Charter’s application of the doctrine of frustration of purpose to the facts of this case is purely theoretical as the issues of whether and under what circumstances the parties to the Bulk Services Agreement might be excused from performance of their obligations are not before this Court and may not be suitable for determination in this forum at all. Indeed, whether Charter could successfully raise frustration of purpose or any affirmative defense to a claim for breach of the Bulk Services Agreement is a matter of state law that has, at most, a tangential impact on the Debtor’s bankruptcy estate. Thus, the Court concludes that the doctrine of frustration of purpose has no practical application to this matter and will make no theoretical holdings on matters not before it. The Court will, however, consider the underlying premise of Charter’s argument: that Charter is entitled to seek relief from the Assignment Order because it possessed a “strong interest” in the Assignment Motion and its pecuniary interests and rights under the Bulk Services Agreement were directly affected by the entry of the Assignment Order because of a “symbiotic relationship” among multiple contracts. [16] Id. at 21.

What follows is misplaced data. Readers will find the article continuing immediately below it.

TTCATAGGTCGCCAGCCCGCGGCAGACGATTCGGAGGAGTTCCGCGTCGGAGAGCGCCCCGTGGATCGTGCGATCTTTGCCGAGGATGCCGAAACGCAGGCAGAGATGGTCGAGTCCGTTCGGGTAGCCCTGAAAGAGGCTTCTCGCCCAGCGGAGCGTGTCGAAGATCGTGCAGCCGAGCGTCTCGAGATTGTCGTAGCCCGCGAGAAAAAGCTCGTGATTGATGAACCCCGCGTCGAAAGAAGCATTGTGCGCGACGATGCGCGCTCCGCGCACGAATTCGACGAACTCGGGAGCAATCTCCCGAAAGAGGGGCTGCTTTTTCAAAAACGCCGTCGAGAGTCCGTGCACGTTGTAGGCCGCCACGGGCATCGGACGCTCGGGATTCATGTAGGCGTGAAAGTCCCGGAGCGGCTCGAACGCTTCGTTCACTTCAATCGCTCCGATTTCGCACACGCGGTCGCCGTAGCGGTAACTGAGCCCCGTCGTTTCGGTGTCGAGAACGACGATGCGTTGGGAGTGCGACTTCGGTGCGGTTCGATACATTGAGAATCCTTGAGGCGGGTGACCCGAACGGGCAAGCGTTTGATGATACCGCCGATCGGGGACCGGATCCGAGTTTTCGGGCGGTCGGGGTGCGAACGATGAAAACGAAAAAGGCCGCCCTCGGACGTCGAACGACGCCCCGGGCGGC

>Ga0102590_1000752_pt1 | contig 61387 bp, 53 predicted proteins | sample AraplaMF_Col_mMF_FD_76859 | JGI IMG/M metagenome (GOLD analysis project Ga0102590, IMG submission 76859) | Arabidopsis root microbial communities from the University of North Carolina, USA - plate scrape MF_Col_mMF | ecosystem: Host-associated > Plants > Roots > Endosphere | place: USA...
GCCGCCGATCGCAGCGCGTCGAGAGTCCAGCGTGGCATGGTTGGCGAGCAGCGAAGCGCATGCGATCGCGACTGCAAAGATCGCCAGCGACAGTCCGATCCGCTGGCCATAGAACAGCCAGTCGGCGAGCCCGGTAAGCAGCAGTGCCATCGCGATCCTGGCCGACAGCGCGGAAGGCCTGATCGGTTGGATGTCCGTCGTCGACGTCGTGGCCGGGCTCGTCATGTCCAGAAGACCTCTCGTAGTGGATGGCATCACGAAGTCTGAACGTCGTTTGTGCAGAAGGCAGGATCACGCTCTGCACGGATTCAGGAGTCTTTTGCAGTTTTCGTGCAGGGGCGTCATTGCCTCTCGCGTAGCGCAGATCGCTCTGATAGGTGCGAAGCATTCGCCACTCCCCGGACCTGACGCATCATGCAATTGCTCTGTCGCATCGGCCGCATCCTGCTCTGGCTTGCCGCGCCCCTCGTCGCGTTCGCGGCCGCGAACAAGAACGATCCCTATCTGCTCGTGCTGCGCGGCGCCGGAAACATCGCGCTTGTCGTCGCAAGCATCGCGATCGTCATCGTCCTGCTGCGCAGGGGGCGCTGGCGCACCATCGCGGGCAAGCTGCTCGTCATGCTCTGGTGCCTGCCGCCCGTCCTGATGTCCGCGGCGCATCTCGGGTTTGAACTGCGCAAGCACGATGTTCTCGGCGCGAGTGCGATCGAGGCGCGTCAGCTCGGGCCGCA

Rather than addressing the impact of the Assignment Order on Charter, Charter’s argument focuses primarily on the alleged impact of the Debtor’s bankruptcy filing and winding down on Charter’s expectation that the Debtor would continue to serve as the entity that billed the Homeowners. Id. at 18-19. Specifically, Charter determined that—when it began receiving requests from Homeowners for individual service contracts following the Debtor’s bankruptcy filing—it “had lost its basis for entering into the [Bulk Services Agreement]” with RIM and entered into individual service contracts with some Homeowners.Id. at 18. Charter’s understanding largely derived from communications with Homeowners and a copy of a letter from counsel for the Debtor to the Homeowners, dated June 2, 2014, which advised the Homeowners of the Debtor’s bankruptcy filing, to cease paying any monies to the Debtor, and to contact the service provider directly to avoid a service interruption. See Tr. 69-71; see also Charter’s Ex. 3, Letter from Robert V. Roussos dated June 2, 2014. More relevant to the matter before the Court is Charter’s contention that a relationship between the multiple contracts caused the subsequent entry of the Assignment Order to affect Charter because the Chapter 7 Trustee assumed and assigned the Communications Agreement to IVMA without also assuming and assigning the Homeowners Agreements to any entity, leaving IVMA with no mechanism to collect and remit to RIM the Service Fee for Basic Services and resulting in an impact on Charter’s interests under the Bulk Services Agreement. See Charter’s Opening Brief at 20-21. Thus, the essence of Charter’s argument is best likened to an argument for the application of the exception to the plain language of Federal Rule of Civil Procedure 60(b) recognized by the Second Circuit for nonparties whose independent rights or legal interests were “strongly affected” by a judgment or “sufficiently connected and identified” with the underlying proceeding. See Grace v. Bank Leumi Trust Co. of N.Y., 443 F.3d 180, 188 (2d Cir. 2006) ; Dunlop v. Pan Am. World Airways, Inc., 672 F.2d 1044, 1052 (2d Cir. 1982) .